The residents of one Russian town woke up to the shocking sight of green snow last week. The citizens of Pervouralsk, a city in the industrial Chelyabinsk region of Russia, may have been dreaming of an upcoming white Christmas but were instead greeted on Wednesday morning by what looked like some sort of St Patrick’s Day prank. However, the seemingly incandescent, green-soaked snow across the roadway had nothing to do with the Irish holiday, it was caused by a leak at a nearby chrome plant. Photos of the bright green slush appeared on several social media sites.

Russian Chrome Chemicals 1915 company representative Vladislav Oreshkin said the incident was caused by an “old slurry tank built in 1960 with violations of health and safety rules.”

Oreshkin said, “The accident today happened on a pipe between a pump and a cleaning station. Some of the water pumped from under the ground went on the surface.”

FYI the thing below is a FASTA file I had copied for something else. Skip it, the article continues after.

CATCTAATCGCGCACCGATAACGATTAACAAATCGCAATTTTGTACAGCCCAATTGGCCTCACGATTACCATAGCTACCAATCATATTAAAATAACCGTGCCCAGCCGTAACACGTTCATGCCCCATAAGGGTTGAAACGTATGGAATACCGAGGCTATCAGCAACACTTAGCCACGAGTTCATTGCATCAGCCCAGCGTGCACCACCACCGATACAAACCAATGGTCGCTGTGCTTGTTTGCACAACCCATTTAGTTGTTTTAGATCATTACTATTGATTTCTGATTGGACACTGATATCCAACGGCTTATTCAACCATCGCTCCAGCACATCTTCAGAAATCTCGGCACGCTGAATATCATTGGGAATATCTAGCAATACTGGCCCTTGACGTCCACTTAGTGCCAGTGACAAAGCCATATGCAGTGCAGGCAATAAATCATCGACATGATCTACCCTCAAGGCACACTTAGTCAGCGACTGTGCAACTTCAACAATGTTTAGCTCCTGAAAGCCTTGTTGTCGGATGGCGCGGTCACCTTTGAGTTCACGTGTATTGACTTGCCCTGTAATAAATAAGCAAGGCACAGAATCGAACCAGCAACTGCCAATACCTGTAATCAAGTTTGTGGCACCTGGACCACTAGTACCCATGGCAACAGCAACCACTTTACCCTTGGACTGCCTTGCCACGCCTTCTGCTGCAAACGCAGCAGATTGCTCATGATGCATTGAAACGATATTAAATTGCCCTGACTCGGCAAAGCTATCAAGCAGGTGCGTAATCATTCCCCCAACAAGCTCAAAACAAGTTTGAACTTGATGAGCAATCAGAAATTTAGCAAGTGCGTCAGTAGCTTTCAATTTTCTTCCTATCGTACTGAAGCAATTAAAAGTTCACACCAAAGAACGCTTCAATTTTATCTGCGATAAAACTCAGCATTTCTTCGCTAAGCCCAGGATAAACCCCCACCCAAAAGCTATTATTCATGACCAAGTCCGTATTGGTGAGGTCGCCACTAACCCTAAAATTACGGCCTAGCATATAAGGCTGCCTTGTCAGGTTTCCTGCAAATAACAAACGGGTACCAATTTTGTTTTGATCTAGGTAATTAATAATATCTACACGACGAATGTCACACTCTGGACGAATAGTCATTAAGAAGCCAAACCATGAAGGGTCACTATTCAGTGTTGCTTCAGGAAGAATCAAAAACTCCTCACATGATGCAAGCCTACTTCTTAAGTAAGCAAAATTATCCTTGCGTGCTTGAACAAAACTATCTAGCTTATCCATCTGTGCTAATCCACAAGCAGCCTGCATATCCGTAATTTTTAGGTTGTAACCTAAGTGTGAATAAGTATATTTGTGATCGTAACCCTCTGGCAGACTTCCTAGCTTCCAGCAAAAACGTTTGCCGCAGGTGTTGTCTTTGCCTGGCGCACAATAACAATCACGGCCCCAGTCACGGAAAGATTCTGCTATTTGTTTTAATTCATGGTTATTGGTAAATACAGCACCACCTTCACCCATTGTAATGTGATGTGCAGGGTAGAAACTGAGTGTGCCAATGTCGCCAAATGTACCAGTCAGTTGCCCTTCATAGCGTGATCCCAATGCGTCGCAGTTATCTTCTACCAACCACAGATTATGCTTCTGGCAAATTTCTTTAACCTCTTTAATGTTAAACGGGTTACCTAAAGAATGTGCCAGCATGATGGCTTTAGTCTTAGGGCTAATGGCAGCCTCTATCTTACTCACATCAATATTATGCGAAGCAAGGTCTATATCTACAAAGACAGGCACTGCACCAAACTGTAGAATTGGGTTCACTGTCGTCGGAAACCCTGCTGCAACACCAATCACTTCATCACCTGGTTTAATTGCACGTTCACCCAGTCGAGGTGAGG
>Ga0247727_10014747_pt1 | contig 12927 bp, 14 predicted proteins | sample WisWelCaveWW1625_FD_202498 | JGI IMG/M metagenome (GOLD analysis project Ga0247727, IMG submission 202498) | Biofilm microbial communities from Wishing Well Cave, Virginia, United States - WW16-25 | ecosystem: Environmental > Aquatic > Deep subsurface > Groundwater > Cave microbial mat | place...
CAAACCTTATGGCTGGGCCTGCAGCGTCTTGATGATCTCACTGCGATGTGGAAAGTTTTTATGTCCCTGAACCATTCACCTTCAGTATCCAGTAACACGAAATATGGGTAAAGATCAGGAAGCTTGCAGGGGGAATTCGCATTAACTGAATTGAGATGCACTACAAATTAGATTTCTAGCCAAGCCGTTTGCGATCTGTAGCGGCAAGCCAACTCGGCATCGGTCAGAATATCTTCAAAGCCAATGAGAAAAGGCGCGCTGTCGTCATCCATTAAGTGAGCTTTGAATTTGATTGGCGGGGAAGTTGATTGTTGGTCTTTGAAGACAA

“In Soviet times, some of the chromium-containing water stayed underground and went straight into Chusovaya River. Ten years ago, we launched a system of drainage wells that capture contaminated water and neutralize it. One of the wells got clogged and part of the water went on the surface,” he said.

Officials assured residents of the town, which is located on the Chusovaya River in the Ural Mountains, not to worry as the leak would not cause any danger to their health.

“The situation is under control. Our team was at the site 15 minutes after the accident. We are planning to finish the clean up within one day,” Oreshkin told The Siberian Times.

People living in Pervouralsk have described “colorful” rain and snow in the past. Complaints of “throat aches” have also been believed to be somehow connected to the plant.

Acquired by the MidUral Group, the Russian Chrome Chemicals 1915 company, which “specializes in production of chrome-containing industrial materials and reagents,” has participated in an environmental protection program since 2011.

The company claims that it has taken measures to drastically reduce emissions of harmful substances in the air by 65 times and significantly lowered the concentration of Chromium 6 in the Chusovaya River.